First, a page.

BRATTLEBORO — Federal investigators said they were forced to crash into a car operated by a reported major drug dealer after he became suspicious and tried to go after a confidential informant in Brattleboro, federal court records show.
Matthew A. Oquendo, 28, from the Springfield, Mass. area apparently became suspicious after he reportedly sold 20,000 bags of heroin for $40,000 to the informant in the parking lot of the Brattleboro House of Pizza on Canal Street on Friday afternoon, an FBI court affidavit reported.
The currency was fake and Oquendo tried to reconnect with the informant, who alerted FBI agents and Vermont Drug Task Force officers that the suspect was after him, the affidavit said.
FBI agents attempted to stop Oquendo by driving towards his Chevrolet Traverse with flashing blue and red emergency lights activated. Oquendo did not stop — and ultimately, an FBI agent drove his vehicle into the side of the Traverse to stop Oquendo from chasing the informant, a court affidavit said.
After the collision, Oquendo fled the parking lot in the Traverse with the FBI still pursuing him with blue and red lights activated, along with sirens. Oquendo sped through an intersection and into the on-coming lane at a high rate of speed causing the FBI to lose sight of the Traverse, according to State Police Detective Sgt. Jeffrey Stephenson, who is assigned to an FBI Task Force.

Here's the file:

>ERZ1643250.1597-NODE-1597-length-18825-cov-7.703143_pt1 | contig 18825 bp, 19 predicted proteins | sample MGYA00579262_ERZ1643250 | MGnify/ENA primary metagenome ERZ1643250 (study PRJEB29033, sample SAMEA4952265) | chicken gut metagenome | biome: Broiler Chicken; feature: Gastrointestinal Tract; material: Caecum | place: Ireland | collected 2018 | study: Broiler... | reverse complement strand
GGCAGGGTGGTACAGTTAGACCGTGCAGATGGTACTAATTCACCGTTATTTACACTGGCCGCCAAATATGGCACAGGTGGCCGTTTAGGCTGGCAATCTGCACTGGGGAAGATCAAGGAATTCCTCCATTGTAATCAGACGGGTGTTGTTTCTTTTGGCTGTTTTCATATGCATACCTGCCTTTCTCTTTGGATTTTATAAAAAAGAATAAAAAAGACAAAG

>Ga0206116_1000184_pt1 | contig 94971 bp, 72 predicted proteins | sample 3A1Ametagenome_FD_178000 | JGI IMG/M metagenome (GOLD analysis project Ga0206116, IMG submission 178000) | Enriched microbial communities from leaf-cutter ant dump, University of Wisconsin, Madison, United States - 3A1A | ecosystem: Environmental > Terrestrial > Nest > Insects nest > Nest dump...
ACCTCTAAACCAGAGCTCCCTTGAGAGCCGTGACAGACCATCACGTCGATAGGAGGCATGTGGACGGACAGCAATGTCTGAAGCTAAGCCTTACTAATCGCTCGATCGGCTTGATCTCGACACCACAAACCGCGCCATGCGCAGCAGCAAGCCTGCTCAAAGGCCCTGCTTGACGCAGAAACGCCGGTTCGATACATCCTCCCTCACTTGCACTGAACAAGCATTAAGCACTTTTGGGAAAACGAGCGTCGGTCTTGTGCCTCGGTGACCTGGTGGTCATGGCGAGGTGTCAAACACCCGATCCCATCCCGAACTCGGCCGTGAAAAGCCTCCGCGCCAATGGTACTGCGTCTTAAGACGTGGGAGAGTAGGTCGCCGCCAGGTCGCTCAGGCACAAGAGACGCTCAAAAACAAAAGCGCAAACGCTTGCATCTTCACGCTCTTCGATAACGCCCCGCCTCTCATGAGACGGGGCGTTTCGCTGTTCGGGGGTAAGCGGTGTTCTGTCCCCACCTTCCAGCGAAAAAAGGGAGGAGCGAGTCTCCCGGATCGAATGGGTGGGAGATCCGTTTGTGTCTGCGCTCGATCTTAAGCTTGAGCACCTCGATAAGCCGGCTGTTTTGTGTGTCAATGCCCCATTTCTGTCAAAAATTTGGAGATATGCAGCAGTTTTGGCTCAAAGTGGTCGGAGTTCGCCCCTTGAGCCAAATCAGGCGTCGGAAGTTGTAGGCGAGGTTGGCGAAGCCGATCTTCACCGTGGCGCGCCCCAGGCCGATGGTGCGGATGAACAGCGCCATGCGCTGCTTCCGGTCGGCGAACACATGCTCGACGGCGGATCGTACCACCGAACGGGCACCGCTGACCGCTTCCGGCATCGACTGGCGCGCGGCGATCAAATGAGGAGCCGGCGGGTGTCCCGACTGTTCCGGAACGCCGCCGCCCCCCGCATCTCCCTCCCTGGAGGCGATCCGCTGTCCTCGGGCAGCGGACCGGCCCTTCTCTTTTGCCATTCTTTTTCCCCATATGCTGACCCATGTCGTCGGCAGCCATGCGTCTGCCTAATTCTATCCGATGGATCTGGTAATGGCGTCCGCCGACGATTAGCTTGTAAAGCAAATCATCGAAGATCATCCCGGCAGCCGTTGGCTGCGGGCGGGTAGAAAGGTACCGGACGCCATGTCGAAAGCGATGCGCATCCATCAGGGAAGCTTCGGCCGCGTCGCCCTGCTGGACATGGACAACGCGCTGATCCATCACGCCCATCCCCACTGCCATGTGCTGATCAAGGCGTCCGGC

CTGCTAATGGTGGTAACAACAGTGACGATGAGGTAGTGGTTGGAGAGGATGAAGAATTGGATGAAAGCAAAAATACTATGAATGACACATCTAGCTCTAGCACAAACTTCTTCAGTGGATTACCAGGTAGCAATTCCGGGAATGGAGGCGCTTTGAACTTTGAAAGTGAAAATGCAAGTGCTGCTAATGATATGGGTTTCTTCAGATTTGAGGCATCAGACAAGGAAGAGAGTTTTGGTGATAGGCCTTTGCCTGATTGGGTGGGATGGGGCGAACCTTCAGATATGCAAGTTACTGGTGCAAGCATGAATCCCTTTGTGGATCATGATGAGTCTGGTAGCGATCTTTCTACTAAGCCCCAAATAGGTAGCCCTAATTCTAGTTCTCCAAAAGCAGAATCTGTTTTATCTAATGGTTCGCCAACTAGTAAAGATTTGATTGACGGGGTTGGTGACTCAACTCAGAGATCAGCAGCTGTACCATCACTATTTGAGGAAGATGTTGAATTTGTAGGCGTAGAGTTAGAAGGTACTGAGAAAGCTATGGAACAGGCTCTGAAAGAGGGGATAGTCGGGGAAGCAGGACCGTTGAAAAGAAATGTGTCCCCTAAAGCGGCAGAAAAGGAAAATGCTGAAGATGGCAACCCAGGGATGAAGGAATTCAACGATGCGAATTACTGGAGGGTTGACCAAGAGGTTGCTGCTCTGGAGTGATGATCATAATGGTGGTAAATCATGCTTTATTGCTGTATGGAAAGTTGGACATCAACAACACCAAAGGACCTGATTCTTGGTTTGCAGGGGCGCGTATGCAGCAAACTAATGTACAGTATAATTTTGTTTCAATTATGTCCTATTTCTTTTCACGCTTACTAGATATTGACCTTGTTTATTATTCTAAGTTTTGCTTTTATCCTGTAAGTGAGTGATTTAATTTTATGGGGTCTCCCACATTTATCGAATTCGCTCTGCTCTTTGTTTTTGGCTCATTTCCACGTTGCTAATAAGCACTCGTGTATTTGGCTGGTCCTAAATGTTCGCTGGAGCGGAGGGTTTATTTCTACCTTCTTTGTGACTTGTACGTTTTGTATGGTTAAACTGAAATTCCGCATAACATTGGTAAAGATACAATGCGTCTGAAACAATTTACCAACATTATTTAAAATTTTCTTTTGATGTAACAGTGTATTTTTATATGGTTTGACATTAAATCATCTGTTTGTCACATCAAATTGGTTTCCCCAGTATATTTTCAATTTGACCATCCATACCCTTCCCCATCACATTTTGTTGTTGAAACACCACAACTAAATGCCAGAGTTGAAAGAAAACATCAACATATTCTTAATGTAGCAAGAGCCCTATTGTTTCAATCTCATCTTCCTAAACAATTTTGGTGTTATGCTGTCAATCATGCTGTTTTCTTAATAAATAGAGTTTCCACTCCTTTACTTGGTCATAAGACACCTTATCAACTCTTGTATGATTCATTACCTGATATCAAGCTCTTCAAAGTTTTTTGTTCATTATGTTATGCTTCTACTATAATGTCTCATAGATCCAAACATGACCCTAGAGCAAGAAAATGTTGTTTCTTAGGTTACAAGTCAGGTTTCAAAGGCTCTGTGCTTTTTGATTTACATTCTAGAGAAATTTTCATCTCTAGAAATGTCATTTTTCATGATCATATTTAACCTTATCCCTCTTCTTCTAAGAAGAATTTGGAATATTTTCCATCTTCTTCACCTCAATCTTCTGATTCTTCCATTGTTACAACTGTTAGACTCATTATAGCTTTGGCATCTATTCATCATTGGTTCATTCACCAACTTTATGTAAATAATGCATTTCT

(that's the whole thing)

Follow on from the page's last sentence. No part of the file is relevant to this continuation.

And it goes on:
Oquendo fled the scene, but the FBI got a tip that the car they were chasing had pulled into a driveway on Paul’s Road in Guilford, police said. He was eventually taken into custody in nearby woods with help from a state police K-9, the FBI said.
Oquendo appeared briefly in U.S. District Court in Burlington on Monday afternoon, but the prosecution asked for more time to investigate him.
Magistrate Judge John M. Conroy said the Federal Pre-Trial Services Office had been unable to pinpoint the defendant’s home address. Both Springfield and Holyoke, Mass. were mentioned, Conroy said, but he wanted confirmation.
Conroy agreed to continue the hearing until Friday.
The FBI reported that after the reported drug sale officers recovered four “bricks” each of what appeared to contain about 50 packs or 5,000 bags of suspected heroin.
The FBI in Springfield, Mass. had been investigating Oquendo and alerted the FBI in Vermont in January about his drug activities, the affidavit said.
“Oquendo was supplying bulk heroin, fentanyl, and cocaine to multiple neighborhood-based street gangs and drug trafficking organizations operating in Western Massachusetts and Vermont,” Stephenson said.
The FBI reported the informant had bought about 2,000 bags of suspected heroin/fentanyl from Oquendo in the House of Pizza parking lot in Brattleboro on March 8, the affidavit said. One of three field tests showed a positive presence of fentanyl, while two others were inconclusive, the FBI said.